The craziness of managing Diabetes in a child. An all and only about Type 1 Diabetes x's two in our house.
I'm not the depressed, obsessed, controlling, nagging, angry, and complaining person that this blog reflects. This blog is where I leave my daily Diabetes frustrations and move on. I do hope I can help others like us by voicing these feelings and being honest, helping you know you are not alone!
This is Day 2 of D-Blog Week created by the Diabetes Online Community. The second installment: Making Lows Go Away.
Lows are all very different, some creep up on you and hit you like a freight train. Some come on slowly and you only know they are there because your brain is processing things slowly. There are crashing lows and lows that just hang around without dropping. There are lows that are a result of a basal rate thats too high, and lows from over bolusing or counting carbs wrong for food or corrections given. Some lows allow you to continue on your merry way while treating, while others inflict horrid confusion, weakness, headaches, trembling and FEAR.
Another sucky kind of low are the ones that come after a high. You know the ones. The highs you've been correcting that dont budge, so you do what seems logical and over ride the pump suggestions bolusing MORE. Then you crash and end up cursing Diabetes. It really ticks you off. Its the worst of both worlds.
I personally have only had a few heart pounding lows over the past 4 years while sleeping. I'm a daytime low kind of girl. I think we all tend to over treat night time lows sometimes. Night time brings about a desperate need to ease our fears and stop the sweating and confusion during our sweet dreams. Juice is stashed in my dresser drawer along with glucose tablets and Glucagon. You never know.
Maddison tends to have alot of numbers that are lower than is safe for a sleeping child at night. "Drink Drink" is all I have to say to get Maddison sipping on juice straw all hours of the night. My goal of treating night time lows is to never have to wake my sleeping child. Thats why I choose juice at night for Maddie. If I wake Maddison up, she will then feel the low which sucks in itself. I also dont want Maddison to then be kept awake with needless worry of going back to sleep. If its a scary low (under 60) I may choose to grab the glucose tabs out of fear that she's dropping fast. You never know. Glucose tabs are also nice because they are only 4c....sometimes thats all it takes to bump up a low. Tabs also work fastest for us, probably because it is a dextrose sugar vs fructose. If Maddison is just trending low I reduce her basal to 0% for half an hour and recheck at that time. Trending lows also get some milk or PB for staying power. There is a very fine line between too many carbs for lows and not enough. Treatment of Maddies lows are pretty much based on the weekly trend or the activity level of the day.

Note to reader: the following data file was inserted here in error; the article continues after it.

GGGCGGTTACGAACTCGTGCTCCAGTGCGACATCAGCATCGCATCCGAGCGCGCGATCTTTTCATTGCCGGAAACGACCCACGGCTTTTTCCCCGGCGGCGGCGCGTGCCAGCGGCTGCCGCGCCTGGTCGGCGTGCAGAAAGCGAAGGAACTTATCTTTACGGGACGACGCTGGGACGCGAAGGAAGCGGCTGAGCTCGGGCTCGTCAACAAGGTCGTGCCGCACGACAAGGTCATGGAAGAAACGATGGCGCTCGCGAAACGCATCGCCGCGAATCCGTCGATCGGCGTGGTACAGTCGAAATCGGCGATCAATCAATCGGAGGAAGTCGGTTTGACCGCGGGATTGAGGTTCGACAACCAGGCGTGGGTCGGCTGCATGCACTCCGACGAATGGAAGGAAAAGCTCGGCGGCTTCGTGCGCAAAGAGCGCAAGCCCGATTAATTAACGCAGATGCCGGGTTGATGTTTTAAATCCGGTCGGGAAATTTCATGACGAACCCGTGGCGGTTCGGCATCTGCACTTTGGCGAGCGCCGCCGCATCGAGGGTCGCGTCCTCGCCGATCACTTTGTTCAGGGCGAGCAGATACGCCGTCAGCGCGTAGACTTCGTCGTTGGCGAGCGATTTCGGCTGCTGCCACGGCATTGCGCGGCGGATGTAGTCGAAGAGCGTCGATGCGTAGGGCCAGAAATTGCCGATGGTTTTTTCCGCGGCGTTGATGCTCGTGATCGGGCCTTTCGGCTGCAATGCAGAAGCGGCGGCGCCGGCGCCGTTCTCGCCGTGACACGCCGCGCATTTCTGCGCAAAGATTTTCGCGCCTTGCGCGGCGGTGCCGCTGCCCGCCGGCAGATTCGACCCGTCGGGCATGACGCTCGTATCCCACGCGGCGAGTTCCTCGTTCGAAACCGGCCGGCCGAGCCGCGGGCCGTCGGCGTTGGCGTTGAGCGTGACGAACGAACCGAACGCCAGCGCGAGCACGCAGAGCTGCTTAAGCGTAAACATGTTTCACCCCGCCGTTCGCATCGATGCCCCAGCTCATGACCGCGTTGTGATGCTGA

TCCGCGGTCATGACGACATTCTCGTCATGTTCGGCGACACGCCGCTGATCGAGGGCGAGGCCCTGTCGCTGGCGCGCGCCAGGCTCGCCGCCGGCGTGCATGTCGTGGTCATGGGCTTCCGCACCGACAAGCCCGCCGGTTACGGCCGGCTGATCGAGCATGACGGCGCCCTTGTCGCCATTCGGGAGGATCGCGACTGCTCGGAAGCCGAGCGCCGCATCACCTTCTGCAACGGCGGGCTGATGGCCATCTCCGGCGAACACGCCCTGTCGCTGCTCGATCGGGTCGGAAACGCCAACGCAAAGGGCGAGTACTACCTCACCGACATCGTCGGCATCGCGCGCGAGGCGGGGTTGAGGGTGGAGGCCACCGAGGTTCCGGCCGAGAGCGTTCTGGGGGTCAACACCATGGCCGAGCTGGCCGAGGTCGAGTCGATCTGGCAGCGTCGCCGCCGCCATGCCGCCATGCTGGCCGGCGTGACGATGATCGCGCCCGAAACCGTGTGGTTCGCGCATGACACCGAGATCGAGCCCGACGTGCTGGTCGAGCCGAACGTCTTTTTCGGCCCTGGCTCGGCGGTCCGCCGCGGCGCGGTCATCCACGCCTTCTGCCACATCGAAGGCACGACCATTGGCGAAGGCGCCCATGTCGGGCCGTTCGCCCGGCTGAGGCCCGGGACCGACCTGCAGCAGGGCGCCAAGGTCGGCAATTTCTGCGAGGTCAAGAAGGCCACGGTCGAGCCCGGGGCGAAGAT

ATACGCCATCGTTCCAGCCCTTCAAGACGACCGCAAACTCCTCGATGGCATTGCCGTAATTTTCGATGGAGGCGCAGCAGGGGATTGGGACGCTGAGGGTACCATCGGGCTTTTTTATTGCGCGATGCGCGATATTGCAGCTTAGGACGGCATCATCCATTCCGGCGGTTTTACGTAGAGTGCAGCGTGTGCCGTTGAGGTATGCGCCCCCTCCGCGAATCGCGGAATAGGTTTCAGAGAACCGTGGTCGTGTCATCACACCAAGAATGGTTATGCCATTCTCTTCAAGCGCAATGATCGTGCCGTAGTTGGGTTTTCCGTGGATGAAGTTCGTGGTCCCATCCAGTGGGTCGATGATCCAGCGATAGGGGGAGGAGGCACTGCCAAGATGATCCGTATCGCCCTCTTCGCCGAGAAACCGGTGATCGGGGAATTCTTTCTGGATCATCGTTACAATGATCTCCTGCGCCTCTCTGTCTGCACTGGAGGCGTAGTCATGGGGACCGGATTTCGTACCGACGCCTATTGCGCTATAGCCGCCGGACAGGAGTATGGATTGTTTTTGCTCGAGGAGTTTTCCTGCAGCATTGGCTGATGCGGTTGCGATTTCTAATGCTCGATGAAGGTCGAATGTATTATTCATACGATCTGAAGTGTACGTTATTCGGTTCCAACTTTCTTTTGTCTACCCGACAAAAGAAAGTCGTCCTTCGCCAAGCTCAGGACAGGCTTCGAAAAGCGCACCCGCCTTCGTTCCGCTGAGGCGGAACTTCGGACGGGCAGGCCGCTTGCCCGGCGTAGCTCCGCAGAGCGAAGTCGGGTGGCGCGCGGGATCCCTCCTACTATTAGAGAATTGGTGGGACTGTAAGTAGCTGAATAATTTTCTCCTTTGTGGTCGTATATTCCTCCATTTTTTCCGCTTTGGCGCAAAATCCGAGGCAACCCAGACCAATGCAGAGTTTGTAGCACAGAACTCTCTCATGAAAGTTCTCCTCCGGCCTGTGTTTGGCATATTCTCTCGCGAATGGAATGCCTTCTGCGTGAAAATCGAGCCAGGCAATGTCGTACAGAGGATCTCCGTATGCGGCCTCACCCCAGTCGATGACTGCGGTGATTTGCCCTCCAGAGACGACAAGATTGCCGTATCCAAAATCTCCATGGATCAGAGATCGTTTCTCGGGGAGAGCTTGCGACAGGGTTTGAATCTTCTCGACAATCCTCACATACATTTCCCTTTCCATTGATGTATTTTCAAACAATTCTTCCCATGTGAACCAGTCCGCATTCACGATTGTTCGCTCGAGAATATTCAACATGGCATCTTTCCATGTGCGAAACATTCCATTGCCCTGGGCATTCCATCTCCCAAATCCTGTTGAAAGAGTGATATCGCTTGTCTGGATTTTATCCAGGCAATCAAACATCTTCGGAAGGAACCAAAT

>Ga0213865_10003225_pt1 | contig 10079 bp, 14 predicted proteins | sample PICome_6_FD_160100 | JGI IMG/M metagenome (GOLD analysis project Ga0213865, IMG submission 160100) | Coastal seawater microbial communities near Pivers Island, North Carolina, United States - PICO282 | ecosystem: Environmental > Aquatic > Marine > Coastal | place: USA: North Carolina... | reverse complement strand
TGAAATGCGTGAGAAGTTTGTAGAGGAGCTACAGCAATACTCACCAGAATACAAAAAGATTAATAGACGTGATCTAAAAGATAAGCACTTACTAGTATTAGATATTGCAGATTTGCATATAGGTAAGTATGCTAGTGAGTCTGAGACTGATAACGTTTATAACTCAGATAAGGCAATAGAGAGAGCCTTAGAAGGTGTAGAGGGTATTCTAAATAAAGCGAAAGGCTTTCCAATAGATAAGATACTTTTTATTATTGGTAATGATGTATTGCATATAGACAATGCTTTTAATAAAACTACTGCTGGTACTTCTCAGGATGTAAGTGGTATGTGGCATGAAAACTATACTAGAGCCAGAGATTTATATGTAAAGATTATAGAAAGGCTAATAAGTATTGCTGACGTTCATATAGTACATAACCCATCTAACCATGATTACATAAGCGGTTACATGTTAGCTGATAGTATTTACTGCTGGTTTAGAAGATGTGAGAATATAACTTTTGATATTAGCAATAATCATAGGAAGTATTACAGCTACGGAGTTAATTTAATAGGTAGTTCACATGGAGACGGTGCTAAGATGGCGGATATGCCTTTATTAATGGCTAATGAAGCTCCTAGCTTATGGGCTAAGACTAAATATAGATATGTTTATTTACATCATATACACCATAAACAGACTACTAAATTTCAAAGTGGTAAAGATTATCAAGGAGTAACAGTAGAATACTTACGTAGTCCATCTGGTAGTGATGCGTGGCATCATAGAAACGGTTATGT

Daytime lows for both Maddison and I are **typically** caught before they happen, because we ALWAYS try to check 2 hours after eating. The "active" insulin, or insulin still working to lower blood sugar after a meal, is tracked by the pump. THANK GOODNESS. THIS IS MOST IMPORTANT PART OF PUMPING FOR US! If you see me asking for Maddison's pump when she is low it is because the active insulin tells me how low she is likely about to go. There is a BIG difference between a low with no "active" insulin and a low with tons of insulin still working.
If a low is already here and crashing we choose 100% juice (not apple, too slow) tabs or a hidden candy stash. Skittles work well since I can find them in tiny holiday packets, they have 12c which usually does the trick. If we have an impending low that isnt here yet, we have a snack starting with fruit (or something high GI like pretzels) and reduce the insulin given with it to balance out the low.
The lows that tell your brain to cause intense hunger feelings are treated with some very filling food. A good balance of carbs, protein and healthy fats does the trick and assures your body you are replenishing the crashing blood sugars. There is nothing worse than the starvation feeling you sometimes get when you are low. Your body literally signals you to shovel in the food because your brain is being starved of the vital glucose it needs to survive. I never ignore that feeling. If my body says pour in the food, I do. (which is probably why I've gained weight) Then of course you will have to bolus back some insulin after the risk of the low has passed. Its all about balance my friends. Balance.